I don’t know what it is about summer that makes me want to eat simple food, but most evenings I’m content with tomatoes on garlic toast (a.k.a. bruschetta), cannellini beans with rosemary (on garlic toast) or olive tapanade on, you guessed it, garlic toast.
This time of year there’s something wonderful about rediscovering food that is so full of flavor it doesn’t need any fancy preparation. I admit I also enjoy having dinner prep time cut down to almost nothing.
In most areas of the country, gardens are just going in, but it won’t be long before there are tomatoes and zucchini coming out of your ears. Freeze drying extra vegetables in individual batches (like Debra M did with her rhubarb in last week’s post) keeps them full of flavor for when you’re ready to assemble a quick summer dish. Here are a couple of our favorites:
Ina Garten’s Gazpacho
2 red bell peppers
4 plum tomatoes
1 red onion
3 garlic cloves, minced
3 cups tomato juice
1/4 cup white wine vinegar
1/4 cup olive oil
1/2 tablespoon kosher salt
1 teaspoons freshly ground black pepper
3 tablespoons olive oil
Salt and freshly ground black pepper
4 cloves garlic, thinly sliced
1 small firm eggplant, trimmed of half the skin, chopped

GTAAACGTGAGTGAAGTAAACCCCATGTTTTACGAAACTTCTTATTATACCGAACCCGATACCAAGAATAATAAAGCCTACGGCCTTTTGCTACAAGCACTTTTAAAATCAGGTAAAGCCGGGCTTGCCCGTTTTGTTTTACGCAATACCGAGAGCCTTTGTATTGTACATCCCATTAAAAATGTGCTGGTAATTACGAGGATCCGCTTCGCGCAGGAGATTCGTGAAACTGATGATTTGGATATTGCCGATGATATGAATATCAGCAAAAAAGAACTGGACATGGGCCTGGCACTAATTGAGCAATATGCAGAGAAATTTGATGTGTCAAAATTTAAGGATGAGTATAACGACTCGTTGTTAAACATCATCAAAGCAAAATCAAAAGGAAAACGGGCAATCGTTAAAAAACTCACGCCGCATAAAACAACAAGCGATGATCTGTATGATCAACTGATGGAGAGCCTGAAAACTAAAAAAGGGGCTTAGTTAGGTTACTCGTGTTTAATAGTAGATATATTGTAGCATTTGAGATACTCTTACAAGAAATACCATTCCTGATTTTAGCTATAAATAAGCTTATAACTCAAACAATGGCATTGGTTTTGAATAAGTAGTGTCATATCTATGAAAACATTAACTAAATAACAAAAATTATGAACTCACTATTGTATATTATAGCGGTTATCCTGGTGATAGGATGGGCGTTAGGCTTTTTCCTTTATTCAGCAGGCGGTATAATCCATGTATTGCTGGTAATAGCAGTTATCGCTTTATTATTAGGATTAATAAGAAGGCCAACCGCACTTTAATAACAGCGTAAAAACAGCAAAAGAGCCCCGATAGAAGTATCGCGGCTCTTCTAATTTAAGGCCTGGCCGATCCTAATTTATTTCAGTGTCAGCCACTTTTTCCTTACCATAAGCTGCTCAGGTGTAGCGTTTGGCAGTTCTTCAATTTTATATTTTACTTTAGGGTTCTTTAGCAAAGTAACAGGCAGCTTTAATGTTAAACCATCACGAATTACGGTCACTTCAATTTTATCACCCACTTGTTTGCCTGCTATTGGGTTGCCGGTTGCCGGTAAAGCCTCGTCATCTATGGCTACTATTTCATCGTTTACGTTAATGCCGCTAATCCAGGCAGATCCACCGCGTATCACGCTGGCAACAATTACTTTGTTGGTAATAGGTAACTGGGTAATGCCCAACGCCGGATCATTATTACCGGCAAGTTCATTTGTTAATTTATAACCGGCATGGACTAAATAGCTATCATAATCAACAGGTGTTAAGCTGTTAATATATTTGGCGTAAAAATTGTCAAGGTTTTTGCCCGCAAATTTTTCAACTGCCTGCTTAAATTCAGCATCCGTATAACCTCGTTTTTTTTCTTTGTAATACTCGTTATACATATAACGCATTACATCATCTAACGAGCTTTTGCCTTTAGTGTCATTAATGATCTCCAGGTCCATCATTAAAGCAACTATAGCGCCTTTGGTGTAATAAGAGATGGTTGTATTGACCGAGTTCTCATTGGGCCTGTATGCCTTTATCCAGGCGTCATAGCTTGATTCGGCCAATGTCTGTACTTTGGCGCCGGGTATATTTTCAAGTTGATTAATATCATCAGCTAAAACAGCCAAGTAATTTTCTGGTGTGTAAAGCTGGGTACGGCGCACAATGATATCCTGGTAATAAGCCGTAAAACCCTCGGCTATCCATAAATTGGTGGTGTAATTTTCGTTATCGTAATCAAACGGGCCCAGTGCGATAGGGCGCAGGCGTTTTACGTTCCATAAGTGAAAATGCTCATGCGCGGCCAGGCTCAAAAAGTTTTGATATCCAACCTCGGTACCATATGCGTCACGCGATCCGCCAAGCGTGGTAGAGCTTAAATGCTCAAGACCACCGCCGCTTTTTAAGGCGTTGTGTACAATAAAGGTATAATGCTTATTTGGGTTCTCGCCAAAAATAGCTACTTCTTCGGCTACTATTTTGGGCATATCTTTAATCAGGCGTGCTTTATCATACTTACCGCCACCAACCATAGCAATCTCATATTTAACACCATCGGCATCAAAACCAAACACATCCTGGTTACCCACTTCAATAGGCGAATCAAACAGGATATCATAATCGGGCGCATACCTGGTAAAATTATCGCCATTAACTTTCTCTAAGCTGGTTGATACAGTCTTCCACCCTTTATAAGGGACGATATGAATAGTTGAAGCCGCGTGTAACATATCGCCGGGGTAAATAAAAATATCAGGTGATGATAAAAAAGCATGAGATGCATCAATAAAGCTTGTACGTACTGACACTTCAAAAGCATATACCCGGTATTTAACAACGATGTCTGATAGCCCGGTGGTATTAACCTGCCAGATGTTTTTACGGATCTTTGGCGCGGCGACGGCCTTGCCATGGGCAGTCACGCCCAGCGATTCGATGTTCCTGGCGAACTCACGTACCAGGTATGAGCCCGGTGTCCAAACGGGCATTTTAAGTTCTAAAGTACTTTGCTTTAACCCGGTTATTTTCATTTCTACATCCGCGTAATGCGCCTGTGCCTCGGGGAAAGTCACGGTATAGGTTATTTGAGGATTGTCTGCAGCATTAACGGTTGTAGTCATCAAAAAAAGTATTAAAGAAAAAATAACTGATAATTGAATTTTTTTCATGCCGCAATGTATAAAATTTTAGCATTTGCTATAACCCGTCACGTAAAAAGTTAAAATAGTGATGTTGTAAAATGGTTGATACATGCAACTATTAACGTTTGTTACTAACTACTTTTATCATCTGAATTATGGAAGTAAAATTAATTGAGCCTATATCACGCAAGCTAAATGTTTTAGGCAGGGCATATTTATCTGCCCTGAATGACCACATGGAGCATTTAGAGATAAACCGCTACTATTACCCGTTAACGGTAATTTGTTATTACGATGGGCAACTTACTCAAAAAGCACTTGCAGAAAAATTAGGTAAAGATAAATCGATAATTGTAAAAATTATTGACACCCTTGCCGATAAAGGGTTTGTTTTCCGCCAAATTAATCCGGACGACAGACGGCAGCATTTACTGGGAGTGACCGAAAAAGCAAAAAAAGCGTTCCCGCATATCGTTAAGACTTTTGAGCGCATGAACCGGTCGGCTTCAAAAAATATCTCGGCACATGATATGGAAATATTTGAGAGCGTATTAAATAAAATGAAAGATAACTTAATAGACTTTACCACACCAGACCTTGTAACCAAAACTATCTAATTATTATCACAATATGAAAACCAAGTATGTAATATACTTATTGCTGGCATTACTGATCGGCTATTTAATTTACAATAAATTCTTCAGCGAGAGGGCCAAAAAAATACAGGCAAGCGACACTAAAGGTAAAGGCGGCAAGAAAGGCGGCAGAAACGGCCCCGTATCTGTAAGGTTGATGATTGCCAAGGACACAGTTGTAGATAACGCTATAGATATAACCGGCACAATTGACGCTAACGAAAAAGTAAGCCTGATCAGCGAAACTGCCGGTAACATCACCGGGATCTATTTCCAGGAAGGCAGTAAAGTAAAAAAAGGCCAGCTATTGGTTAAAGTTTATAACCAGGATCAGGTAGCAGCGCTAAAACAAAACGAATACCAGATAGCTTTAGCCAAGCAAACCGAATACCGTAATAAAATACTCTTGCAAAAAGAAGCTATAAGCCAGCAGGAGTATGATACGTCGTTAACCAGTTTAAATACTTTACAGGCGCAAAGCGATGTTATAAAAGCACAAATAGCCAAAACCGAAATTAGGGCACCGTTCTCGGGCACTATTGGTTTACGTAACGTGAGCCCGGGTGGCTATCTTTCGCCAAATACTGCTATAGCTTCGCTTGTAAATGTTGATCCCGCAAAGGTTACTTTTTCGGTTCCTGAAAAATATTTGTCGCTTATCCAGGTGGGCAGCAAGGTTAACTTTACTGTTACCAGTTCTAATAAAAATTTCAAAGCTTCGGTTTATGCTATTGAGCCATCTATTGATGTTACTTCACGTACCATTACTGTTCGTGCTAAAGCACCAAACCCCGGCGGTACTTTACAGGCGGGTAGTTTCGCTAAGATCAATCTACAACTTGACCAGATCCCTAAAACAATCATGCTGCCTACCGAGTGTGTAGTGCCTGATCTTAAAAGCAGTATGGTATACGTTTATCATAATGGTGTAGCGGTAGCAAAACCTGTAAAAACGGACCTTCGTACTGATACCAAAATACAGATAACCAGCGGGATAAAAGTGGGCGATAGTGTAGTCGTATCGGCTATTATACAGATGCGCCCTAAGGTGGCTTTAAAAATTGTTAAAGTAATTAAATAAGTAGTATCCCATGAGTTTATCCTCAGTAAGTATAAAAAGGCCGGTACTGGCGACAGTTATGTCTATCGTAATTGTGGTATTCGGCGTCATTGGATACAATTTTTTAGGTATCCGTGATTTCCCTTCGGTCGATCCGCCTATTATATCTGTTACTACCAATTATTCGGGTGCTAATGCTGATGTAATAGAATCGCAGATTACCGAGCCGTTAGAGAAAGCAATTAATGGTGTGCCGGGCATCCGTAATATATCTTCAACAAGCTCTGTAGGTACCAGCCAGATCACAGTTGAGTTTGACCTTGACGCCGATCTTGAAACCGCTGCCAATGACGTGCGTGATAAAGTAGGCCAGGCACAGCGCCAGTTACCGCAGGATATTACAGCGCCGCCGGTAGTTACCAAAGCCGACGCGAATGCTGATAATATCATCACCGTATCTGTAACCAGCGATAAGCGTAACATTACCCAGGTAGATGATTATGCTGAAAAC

1 small to medium firm zucchini, seeded and chopped
1 red onion, chopped
1 fresh chile pepper, such as Fresno, thinly sliced, or 1 teaspoon dried crushed pepper
1/2 cup fresh flat-leaf parsley leaves, chopped
1/4 cup fresh mint leaves, a handful, chopped
2 plum tomatoes, chopped
Do you have a recipe that allows you to freeze dry summer vegetables and assemble a simple meal quickly? Share it with other freeze-dry foodies on our Facebook page!
I have been freeze drying things from our winter garden, but would like information on freeze drying soups and foods with a high liquid content. Do I put the liquid into the trays? When looking at purchased freeze dried soups and foods with gravy, I notice there is a dry powder…is this what’s left from the liquid? Any help is appreciated. Thanks
You will love freeze drying soups and meals. Yes, you are right. Simply pour the liquid in the trays and let your freeze dryer do the rest! We suggest running a batch with the trays partially full so that you can see how it works. You will be pleasantly surprised at how easy it is.
Sue, you might enjoy watching our latest video that’s up on our blog. It shows us freeze drying soup and pasta and rehydrating it. http://www.harvestright.com/blog
How to freeze dry eggs for future use ??????????
Here’s a good video about eggs (freeze drying and rehydrating them): https://www.youtube.com/watch?v=-QM97cVf7o4
I just crack several dozen, whisk them up, and then put them in my trays in my freeze dryer. Then once done, take them out and crush them to powder and seal in the bags or canning jars. OR you can put your trays in a deep freeze then add your whisked eggs and freeze. Once frozen, take them out and load them into the freeze dryer.